For instance, Beane’s initial conversation with head coach Art Howe (played by the late, great Philip Seymour Hoffman) about his shaky one-year contract is dealt with supremely. Billy explains that he can’t look at Art’s short-term contract until he puts the players on the field. Until then, Beane affirms, everything is “on” him. Beane is essentially warding off a nagging kvetch using sound logic, while being fair—he puts all the onus on himself, giving Art no further course of argument.
This is what makes Beane not only a true man, but a true leader (should they not be one and the same?). He is always willing to assume responsibility – i.e. when the responsibility is truly his. At first, he makes some excuses. He whines to A’s co-owner Steve Schott about the team’s low budget, but gets up off his butt and owns the reality of his predicament.
He acquires Peter Brand, a Yale economics graduate who has an uncanny way with numbers and codifying player performance. Together, they dump expensive players for cheap underdogs. Originally in a tough fix, Beane pulls through by making personal, calculated decisions that ultimately alter the landscape of baseball.
An important subplot of Moneyball shows Beane as a divorced father. There’s an interesting scene where Beane waits for his daughter at his ex-wife’s home. Her new husband (played effetely by Spike Jonze) sits across from Beane, asking him inane, uninformed questions about baseball. We can’t help but wonder: “did Billy’s ex-wife hedge her bets or something with this beta?”
As the conversation sputters, Beane learns that his ex and her boytoy gave his daughter a cell phone. When the boyfriend sheepishly says Billy can be part of that decision (even though it’s obviously too late), Beane dominantly replies “her mother and I will discuss it, but thank you.”
That’s another one of Beane’s masculine virtues in this film. He handles bullshit, fakery, and macho hostility with a Stoic’s acuity. Consider the scene below where head scout Grady Fuson criticizes Billy’s new crusade with “Google boy” Brand. When Grady asks to have “a word,” Beane knows the scout has a major gripe and immediately decides he won’t succumb to the tension.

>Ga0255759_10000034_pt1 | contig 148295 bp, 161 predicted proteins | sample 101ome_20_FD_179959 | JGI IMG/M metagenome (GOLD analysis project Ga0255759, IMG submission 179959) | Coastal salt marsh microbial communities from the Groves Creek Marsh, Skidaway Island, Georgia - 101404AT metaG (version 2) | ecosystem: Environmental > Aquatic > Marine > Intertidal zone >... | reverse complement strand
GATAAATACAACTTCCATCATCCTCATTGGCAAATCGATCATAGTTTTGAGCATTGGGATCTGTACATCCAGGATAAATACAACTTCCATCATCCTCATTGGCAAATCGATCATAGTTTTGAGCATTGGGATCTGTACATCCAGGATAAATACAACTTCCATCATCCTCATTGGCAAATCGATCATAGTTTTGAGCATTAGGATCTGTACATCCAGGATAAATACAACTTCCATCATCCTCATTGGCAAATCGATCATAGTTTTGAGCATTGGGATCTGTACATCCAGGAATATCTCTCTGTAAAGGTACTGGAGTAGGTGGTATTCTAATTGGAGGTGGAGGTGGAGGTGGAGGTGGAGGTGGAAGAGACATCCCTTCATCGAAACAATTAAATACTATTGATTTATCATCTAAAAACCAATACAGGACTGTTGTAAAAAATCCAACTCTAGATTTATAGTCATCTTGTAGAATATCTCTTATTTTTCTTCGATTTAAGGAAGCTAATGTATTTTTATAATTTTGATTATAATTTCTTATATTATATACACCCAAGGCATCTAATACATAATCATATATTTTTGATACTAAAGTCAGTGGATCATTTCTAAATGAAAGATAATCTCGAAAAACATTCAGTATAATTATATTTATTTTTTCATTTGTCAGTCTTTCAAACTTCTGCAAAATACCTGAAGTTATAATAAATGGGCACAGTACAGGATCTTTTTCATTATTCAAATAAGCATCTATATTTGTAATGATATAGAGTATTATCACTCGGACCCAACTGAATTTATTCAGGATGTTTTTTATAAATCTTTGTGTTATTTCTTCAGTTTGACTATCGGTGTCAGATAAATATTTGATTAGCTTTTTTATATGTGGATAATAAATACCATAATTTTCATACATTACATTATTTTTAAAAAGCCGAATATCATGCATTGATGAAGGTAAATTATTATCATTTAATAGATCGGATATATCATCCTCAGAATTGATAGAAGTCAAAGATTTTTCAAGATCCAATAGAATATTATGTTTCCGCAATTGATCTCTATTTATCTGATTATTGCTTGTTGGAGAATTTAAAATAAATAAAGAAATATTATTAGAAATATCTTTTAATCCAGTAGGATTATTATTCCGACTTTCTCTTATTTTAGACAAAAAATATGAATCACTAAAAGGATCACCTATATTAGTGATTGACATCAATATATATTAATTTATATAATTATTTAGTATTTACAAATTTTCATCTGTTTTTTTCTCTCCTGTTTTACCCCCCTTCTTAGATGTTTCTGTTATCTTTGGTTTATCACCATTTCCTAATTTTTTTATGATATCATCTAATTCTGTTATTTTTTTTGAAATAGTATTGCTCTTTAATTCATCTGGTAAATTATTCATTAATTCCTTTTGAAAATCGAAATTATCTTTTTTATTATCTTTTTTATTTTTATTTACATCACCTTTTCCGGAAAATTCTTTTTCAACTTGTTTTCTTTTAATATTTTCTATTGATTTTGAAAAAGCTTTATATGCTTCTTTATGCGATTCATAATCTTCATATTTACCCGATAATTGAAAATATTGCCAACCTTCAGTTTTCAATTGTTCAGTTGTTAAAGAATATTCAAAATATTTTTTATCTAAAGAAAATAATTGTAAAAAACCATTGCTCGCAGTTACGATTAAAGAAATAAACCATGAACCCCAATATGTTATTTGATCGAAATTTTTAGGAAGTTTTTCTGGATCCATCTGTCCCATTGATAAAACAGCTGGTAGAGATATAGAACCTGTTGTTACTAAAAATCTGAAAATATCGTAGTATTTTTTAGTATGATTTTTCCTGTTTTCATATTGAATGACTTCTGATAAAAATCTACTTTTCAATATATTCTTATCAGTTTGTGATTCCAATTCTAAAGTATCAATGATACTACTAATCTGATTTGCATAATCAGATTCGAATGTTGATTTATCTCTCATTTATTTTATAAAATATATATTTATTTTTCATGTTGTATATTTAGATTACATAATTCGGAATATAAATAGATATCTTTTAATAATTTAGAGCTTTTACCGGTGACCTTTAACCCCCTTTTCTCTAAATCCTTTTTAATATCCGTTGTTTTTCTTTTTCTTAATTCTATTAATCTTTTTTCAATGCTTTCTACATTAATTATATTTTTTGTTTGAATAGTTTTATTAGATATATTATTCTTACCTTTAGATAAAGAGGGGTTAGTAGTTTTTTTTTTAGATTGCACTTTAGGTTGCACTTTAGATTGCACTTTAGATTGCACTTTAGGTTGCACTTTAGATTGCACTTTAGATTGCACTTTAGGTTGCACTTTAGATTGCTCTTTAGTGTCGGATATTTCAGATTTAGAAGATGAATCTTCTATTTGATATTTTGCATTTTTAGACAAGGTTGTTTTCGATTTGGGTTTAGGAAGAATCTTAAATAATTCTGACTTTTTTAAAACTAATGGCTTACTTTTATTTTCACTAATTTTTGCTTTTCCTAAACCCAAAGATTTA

Before Grady can say anything, Billy slaps his hands (a good, though kind of theatrical, way of commanding an opponent’s attention) and inquires, “you’re not happy, Grady… why.” Immediately, Beane has called out Grady’s agenda, disarming him. Beane is direct with his opponent and pulls no punches (literally): “adapt or die,” he asserts. Frustrated, Grady aggressively puts a hand on Billy’s shoulder, which he immediately shucks off. Notice how Beane doesn’t physically escalate and buy into Grady’s macho theatrics. Instead, he calmly fires the incensed Grady–not simply because he can but, with this physical threat, Beane now has every right to.
Following this code of conduct will help you win in life and overcome the many, many conflicts you will face as a man in a system that wants you to fail. It is what separates the alphas from the betas. You should face these conflicts head-on, because if you don’t that means you have not been a challenge to the powers that be and you are just another pawn in the game of life.
Billy Beane is the opposite: he represents the struggles of a man in a powerful position, who uses his authority to challenge the system from the top-down. He accepts that “it’s a process” to stand out from the crowd and separate yourself from the status quo, all while staying true to his principles. That is the basic parable of Moneyball: it is not about the joys of playing America’s greatest game and staying in “the show,” but about changing the way it should be played. Billy Beane’s achievements should be a guide for every man who challenges an existing flawed system.